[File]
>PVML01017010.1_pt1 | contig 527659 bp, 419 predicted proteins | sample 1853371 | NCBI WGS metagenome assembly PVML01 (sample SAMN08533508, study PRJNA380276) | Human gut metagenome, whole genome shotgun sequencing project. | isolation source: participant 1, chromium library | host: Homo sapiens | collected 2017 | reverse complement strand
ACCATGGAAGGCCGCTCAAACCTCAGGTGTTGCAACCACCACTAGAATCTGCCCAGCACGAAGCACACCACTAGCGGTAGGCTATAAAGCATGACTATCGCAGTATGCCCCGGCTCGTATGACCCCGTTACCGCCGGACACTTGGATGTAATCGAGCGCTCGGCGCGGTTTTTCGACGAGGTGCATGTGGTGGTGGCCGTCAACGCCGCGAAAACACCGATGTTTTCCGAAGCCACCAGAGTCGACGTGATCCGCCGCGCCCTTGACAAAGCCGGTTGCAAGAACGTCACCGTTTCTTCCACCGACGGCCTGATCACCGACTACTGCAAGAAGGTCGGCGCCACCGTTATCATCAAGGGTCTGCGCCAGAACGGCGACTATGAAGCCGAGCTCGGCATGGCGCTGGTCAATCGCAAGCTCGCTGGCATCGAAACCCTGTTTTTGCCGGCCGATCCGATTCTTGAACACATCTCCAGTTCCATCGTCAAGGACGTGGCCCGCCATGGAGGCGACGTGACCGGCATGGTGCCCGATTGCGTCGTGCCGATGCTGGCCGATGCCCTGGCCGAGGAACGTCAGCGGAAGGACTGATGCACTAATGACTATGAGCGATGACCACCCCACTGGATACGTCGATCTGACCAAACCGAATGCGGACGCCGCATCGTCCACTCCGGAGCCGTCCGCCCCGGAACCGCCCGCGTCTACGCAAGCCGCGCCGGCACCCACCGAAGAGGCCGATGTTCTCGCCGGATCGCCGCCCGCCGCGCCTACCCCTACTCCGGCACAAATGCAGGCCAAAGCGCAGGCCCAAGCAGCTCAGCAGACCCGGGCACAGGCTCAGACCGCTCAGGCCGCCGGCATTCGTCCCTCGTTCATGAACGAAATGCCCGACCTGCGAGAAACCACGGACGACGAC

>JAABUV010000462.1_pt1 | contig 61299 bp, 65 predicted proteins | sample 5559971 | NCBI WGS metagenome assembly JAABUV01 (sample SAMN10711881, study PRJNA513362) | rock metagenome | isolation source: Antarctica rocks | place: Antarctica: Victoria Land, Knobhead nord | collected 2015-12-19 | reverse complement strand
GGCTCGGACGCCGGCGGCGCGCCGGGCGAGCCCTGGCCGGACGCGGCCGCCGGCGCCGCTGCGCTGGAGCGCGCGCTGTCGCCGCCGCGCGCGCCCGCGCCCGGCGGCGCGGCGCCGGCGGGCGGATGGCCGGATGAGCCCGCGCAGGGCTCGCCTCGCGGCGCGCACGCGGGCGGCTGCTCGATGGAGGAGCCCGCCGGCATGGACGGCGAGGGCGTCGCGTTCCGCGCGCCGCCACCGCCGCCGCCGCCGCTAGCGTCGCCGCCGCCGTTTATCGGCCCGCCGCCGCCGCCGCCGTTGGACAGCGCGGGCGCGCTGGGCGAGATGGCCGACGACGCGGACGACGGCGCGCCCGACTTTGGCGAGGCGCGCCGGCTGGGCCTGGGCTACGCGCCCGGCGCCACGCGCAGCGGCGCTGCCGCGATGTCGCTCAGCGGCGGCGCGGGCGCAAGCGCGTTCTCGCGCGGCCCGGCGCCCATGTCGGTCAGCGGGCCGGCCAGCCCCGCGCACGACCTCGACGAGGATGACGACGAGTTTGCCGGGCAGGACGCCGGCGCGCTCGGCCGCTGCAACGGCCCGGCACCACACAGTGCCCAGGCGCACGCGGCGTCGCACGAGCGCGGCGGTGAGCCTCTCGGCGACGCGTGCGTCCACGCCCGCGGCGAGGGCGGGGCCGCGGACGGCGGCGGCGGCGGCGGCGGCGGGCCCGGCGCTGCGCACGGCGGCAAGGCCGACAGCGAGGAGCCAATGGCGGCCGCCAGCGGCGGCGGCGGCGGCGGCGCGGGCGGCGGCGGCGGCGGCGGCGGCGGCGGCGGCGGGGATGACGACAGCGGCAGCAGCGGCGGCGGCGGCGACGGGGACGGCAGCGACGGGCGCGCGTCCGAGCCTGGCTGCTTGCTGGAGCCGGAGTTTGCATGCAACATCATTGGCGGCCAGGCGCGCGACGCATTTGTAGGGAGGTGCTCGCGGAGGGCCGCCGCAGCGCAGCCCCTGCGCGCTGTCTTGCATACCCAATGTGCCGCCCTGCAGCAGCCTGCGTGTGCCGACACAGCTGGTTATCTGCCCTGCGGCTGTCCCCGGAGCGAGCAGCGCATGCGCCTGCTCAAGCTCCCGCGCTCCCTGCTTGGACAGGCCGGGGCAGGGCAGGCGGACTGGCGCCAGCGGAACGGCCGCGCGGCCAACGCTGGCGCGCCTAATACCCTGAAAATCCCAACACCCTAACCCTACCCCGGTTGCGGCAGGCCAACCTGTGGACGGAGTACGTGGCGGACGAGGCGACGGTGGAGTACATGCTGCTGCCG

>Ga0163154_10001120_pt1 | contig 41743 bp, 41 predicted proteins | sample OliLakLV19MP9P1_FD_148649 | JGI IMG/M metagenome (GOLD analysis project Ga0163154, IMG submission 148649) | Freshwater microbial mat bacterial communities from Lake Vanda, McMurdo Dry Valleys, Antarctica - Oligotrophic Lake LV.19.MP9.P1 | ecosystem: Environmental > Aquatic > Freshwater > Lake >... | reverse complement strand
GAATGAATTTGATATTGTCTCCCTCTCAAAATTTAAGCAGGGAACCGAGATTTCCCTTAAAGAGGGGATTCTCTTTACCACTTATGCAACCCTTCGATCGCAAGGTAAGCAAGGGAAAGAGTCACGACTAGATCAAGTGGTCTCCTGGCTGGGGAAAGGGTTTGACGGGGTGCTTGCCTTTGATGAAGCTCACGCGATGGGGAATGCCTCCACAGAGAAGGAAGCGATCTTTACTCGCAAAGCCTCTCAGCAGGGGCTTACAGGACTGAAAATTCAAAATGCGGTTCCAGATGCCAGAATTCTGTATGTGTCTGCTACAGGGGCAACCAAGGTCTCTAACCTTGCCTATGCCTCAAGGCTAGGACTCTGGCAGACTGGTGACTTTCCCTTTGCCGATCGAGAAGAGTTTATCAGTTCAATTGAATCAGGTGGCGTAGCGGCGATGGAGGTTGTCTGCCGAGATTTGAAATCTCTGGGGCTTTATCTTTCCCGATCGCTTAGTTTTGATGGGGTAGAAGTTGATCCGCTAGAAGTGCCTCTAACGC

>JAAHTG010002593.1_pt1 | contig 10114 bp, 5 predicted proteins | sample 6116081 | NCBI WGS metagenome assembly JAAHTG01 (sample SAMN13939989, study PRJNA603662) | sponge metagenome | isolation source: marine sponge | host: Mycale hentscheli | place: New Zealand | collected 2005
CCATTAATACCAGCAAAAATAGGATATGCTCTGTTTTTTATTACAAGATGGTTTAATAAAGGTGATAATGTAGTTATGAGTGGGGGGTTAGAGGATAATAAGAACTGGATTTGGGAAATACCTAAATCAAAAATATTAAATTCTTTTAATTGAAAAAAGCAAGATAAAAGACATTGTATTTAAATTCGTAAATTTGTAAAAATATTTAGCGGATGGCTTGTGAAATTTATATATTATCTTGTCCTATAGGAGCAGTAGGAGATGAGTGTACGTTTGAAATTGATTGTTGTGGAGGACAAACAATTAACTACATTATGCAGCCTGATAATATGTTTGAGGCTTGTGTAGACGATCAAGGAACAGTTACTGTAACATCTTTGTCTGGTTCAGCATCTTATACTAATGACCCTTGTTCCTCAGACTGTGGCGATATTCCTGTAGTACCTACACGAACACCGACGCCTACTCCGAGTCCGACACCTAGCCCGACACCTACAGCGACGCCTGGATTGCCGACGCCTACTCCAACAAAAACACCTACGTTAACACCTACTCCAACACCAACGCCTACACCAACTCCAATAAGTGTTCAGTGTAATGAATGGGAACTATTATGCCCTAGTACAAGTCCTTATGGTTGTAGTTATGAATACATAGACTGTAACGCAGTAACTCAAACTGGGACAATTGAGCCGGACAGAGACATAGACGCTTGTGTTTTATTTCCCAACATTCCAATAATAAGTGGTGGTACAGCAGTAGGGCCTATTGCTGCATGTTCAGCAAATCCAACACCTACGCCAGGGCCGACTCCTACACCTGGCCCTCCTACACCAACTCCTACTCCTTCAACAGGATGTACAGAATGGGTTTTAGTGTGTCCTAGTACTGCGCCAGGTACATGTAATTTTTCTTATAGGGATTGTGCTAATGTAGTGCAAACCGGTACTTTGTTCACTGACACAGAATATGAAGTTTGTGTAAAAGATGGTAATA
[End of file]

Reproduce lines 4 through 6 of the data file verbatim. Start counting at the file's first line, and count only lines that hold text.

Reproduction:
GGCTCGGACGCCGGCGGCGCGCCGGGCGAGCCCTGGCCGGACGCGGCCGCCGGCGCCGCTGCGCTGGAGCGCGCGCTGTCGCCGCCGCGCGCGCCCGCGCCCGGCGGCGCGGCGCCGGCGGGCGGATGGCCGGATGAGCCCGCGCAGGGCTCGCCTCGCGGCGCGCACGCGGGCGGCTGCTCGATGGAGGAGCCCGCCGGCATGGACGGCGAGGGCGTCGCGTTCCGCGCGCCGCCACCGCCGCCGCCGCCGCTAGCGTCGCCGCCGCCGTTTATCGGCCCGCCGCCGCCGCCGCCGTTGGACAGCGCGGGCGCGCTGGGCGAGATGGCCGACGACGCGGACGACGGCGCGCCCGACTTTGGCGAGGCGCGCCGGCTGGGCCTGGGCTACGCGCCCGGCGCCACGCGCAGCGGCGCTGCCGCGATGTCGCTCAGCGGCGGCGCGGGCGCAAGCGCGTTCTCGCGCGGCCCGGCGCCCATGTCGGTCAGCGGGCCGGCCAGCCCCGCGCACGACCTCGACGAGGATGACGACGAGTTTGCCGGGCAGGACGCCGGCGCGCTCGGCCGCTGCAACGGCCCGGCACCACACAGTGCCCAGGCGCACGCGGCGTCGCACGAGCGCGGCGGTGAGCCTCTCGGCGACGCGTGCGTCCACGCCCGCGGCGAGGGCGGGGCCGCGGACGGCGGCGGCGGCGGCGGCGGCGGGCCCGGCGCTGCGCACGGCGGCAAGGCCGACAGCGAGGAGCCAATGGCGGCCGCCAGCGGCGGCGGCGGCGGCGGCGCGGGCGGCGGCGGCGGCGGCGGCGGCGGCGGCGGCGGGGATGACGACAGCGGCAGCAGCGGCGGCGGCGGCGACGGGGACGGCAGCGACGGGCGCGCGTCCGAGCCTGGCTGCTTGCTGGAGCCGGAGTTTGCATGCAACATCATTGGCGGCCAGGCGCGCGACGCATTTGTAGGGAGGTGCTCGCGGAGGGCCGCCGCAGCGCAGCCCCTGCGCGCTGTCTTGCATACCCAATGTGCCGCCCTGCAGCAGCCTGCGTGTGCCGACACAGCTGGTTATCTGCCCTGCGGCTGTCCCCGGAGCGAGCAGCGCATGCGCCTGCTCAAGCTCCCGCGCTCCCTGCTTGGACAGGCCGGGGCAGGGCAGGCGGACTGGCGCCAGCGGAACGGCCGCGCGGCCAACGCTGGCGCGCCTAATACCCTGAAAATCCCAACACCCTAACCCTACCCCGGTTGCGGCAGGCCAACCTGTGGACGGAGTACGTGGCGGACGAGGCGACGGTGGAGTACATGCTGCTGCCG

>Ga0163154_10001120_pt1 | contig 41743 bp, 41 predicted proteins | sample OliLakLV19MP9P1_FD_148649 | JGI IMG/M metagenome (GOLD analysis project Ga0163154, IMG submission 148649) | Freshwater microbial mat bacterial communities from Lake Vanda, McMurdo Dry Valleys, Antarctica - Oligotrophic Lake LV.19.MP9.P1 | ecosystem: Environmental > Aquatic > Freshwater > Lake >... | reverse complement strand
GAATGAATTTGATATTGTCTCCCTCTCAAAATTTAAGCAGGGAACCGAGATTTCCCTTAAAGAGGGGATTCTCTTTACCACTTATGCAACCCTTCGATCGCAAGGTAAGCAAGGGAAAGAGTCACGACTAGATCAAGTGGTCTCCTGGCTGGGGAAAGGGTTTGACGGGGTGCTTGCCTTTGATGAAGCTCACGCGATGGGGAATGCCTCCACAGAGAAGGAAGCGATCTTTACTCGCAAAGCCTCTCAGCAGGGGCTTACAGGACTGAAAATTCAAAATGCGGTTCCAGATGCCAGAATTCTGTATGTGTCTGCTACAGGGGCAACCAAGGTCTCTAACCTTGCCTATGCCTCAAGGCTAGGACTCTGGCAGACTGGTGACTTTCCCTTTGCCGATCGAGAAGAGTTTATCAGTTCAATTGAATCAGGTGGCGTAGCGGCGATGGAGGTTGTCTGCCGAGATTTGAAATCTCTGGGGCTTTATCTTTCCCGATCGCTTAGTTTTGATGGGGTAGAAGTTGATCCGCTAGAAGTGCCTCTAACGC